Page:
Prime Minister Imran Khan on Wednesday said the government was focused on providing education to children across the country by giving financial incentives to parents to encourage enrollment in schools.
Addressing the launch of the Ehsaas Education Stipends programme in Islamabad, the prime minister said the government was making efforts to ensure the inclusion of at least 20 million out-of-school children in the educational system.
The premier said ensuring education for all was a priority of the government, adding that stipends would play a role in encouraging parents to send their children, particularly girls to schools.
Imran said the western world was wrong to assume that Pakistani parents do not send their girls to schools for education.
According to the PM, he has visited almost all parts of Pakistan and nowhere has he met any parents who opposed girls’ right to education.
There are other issues for the low ratio of girls in schools, he said, adding that at times schools are far away and parents worry for the safety of their daughters and Imran also identified the issue of ghost schools.
He said parents across Pakistan want to send their children to school but former governments failed to take measures to make education accessible to all, especially for girls.
Underscoring the importance of education, he said an educated woman could contribute more positively towards society and lauded the policy of Ehsaas Stipends programme to give a higher amount to girls.
The premier said the government would also take measures to weed out ghost schools and for that, it would use the latest technology to monitor schools and identify fake entries.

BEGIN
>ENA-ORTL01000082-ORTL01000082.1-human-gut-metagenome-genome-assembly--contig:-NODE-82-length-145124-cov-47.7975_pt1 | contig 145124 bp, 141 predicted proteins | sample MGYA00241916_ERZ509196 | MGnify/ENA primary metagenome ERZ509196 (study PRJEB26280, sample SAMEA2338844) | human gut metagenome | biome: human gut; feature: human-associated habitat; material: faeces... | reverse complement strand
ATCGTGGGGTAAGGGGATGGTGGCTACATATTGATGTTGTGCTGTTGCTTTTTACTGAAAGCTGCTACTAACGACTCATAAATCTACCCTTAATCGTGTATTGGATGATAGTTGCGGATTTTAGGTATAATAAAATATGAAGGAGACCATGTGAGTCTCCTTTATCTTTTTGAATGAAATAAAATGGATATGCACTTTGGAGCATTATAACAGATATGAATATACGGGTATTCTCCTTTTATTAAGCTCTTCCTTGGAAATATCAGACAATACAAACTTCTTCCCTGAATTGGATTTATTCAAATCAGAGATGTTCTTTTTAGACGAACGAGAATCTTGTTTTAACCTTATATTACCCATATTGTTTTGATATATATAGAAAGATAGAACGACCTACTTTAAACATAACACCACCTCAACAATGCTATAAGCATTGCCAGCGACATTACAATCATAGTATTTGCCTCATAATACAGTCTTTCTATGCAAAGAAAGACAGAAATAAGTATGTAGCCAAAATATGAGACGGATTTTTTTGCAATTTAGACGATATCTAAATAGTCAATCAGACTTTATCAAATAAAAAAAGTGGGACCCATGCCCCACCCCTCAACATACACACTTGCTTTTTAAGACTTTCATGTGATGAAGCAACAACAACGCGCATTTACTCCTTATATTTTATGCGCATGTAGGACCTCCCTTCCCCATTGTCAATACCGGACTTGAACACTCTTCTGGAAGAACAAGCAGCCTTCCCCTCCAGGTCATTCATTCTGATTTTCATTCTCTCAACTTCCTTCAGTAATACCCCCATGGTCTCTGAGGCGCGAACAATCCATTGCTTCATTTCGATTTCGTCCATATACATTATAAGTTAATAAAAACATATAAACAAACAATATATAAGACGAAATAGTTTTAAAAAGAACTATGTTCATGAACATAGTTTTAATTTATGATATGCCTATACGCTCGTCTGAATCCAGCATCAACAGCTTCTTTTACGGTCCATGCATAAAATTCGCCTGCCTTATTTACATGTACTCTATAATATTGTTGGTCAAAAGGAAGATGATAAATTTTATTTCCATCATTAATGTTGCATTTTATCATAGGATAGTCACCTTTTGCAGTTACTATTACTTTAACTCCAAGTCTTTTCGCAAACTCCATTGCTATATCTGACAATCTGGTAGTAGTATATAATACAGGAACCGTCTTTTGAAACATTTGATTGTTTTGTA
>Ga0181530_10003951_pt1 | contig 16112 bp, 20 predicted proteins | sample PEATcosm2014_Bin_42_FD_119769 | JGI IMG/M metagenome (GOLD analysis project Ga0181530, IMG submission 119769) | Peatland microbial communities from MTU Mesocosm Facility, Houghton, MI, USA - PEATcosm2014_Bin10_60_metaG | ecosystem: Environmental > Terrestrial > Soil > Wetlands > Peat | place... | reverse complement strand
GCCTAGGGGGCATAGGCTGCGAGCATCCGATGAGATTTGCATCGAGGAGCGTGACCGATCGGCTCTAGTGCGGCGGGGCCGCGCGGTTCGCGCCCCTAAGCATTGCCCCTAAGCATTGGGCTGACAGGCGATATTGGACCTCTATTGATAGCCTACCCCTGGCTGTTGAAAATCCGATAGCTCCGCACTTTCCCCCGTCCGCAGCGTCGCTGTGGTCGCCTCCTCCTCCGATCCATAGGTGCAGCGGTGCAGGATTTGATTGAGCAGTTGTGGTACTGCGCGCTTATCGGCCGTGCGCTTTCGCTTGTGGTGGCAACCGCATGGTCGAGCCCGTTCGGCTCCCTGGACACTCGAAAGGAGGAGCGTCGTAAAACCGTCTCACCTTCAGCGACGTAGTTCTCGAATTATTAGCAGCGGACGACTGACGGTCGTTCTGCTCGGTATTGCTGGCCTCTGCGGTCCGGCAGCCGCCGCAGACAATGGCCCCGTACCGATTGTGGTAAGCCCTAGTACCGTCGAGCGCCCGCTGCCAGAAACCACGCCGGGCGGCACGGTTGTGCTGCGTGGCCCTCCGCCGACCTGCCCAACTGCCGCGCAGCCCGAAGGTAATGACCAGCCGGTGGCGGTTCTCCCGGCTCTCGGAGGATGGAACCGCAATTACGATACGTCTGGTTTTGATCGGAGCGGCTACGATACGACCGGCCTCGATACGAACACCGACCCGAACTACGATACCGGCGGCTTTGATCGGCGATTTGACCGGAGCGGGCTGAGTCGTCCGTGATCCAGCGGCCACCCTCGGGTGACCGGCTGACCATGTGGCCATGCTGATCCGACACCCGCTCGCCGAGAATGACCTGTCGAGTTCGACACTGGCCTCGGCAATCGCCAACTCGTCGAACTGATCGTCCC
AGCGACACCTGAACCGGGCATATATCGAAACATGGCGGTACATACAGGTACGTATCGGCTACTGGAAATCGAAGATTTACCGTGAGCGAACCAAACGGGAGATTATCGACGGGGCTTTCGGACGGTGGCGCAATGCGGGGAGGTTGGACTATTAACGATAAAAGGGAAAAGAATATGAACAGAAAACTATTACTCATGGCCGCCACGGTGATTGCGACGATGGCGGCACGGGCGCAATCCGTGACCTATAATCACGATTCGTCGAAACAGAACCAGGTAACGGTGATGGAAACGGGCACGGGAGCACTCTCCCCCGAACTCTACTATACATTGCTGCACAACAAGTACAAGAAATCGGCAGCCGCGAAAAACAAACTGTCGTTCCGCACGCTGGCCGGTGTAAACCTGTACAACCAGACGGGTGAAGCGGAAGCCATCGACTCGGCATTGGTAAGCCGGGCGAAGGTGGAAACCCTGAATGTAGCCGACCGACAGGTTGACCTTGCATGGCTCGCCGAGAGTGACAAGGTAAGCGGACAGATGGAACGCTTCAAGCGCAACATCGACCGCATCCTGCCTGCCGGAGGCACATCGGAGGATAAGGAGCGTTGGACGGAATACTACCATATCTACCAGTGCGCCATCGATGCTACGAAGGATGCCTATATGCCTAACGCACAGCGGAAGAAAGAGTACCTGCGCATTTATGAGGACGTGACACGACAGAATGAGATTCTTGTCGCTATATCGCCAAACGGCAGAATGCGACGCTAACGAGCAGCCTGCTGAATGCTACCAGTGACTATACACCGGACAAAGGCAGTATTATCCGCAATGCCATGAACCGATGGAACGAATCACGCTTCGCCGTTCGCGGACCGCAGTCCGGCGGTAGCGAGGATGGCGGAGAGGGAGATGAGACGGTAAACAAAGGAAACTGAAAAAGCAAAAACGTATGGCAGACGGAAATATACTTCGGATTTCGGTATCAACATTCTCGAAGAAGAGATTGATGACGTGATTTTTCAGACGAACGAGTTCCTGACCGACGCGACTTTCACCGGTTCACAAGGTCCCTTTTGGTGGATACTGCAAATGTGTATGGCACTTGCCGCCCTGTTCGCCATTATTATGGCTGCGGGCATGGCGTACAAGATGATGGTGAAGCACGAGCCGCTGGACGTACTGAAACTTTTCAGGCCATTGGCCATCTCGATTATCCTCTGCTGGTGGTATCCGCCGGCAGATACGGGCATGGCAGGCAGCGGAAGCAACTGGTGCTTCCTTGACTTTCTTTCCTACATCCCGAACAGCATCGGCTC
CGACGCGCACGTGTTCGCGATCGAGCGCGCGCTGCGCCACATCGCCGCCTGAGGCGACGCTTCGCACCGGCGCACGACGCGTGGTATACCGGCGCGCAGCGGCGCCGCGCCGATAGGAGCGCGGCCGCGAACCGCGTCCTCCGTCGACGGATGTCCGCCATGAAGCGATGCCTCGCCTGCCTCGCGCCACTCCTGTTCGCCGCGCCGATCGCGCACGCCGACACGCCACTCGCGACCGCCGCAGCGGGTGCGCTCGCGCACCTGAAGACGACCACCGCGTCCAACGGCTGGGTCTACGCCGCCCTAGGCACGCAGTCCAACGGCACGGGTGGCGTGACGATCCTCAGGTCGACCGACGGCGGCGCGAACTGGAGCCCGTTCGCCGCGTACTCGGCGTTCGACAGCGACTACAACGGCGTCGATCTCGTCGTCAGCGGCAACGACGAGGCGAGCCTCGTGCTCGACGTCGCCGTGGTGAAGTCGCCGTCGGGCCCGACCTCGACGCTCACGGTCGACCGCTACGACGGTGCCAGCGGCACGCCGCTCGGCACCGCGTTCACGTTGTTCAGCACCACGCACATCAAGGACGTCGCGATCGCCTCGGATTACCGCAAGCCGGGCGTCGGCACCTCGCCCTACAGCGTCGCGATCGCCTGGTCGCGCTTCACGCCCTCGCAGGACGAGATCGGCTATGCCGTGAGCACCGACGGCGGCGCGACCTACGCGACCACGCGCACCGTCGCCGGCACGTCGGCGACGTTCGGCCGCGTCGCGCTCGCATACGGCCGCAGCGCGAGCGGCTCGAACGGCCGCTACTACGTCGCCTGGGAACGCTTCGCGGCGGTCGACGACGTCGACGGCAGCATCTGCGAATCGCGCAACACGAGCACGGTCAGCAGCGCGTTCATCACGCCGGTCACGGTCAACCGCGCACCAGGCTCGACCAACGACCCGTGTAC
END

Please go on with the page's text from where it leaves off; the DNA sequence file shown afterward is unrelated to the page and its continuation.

He maintained that the the Ehsaas programme would help the government reach these goals as it was mainly the responsibility of the government to provide facilities of education to all.
The Ehsaas Education Stipends programme aims at providing financial assistance to deserving households for the education of their children at primary, secondary and higher secondary levels.
Rolled out nationwide in 160 districts, the programme has been structured to give a higher amount of stipend to girls as compared to boys.
PM’ Special Assistant to Social Welfare Dr Sania Nishtar said under the Ehsaas Education Stipends, primary school boys would get quarterly stipends of Rs1,500 and girls Rs2,000; secondary school boys would get Rs2,500 and girls Rs3,000, and boys will get Rs3,500 and girls Rs4,000 a quarter at the higher secondary level.
She also said that all education stipends would be paid biometrically to mothers on the attainment of 70 per cent attendance of their children.
Poverty is one of the most persistent barriers to acquiring education. Presently, there are 18.7 million children in the age group 6 to 16 who remain out of school in the country and the fall out of COVID-19 has also accentuated it.
The ‘Demographic and Health Survey 2017’ (Kaplan and Meier estimates) indicates that the dropout rate is highest for the poorest two quintiles in secondary education.
The Household Income and Expenditure Survey (1990-2018) featuring enrollment trends for both boys and girls in primary and secondary education reveal that girls are severely disadvantaged in initial enrollment levels for the poorest quintile, and they drop out faster from grades 5-8.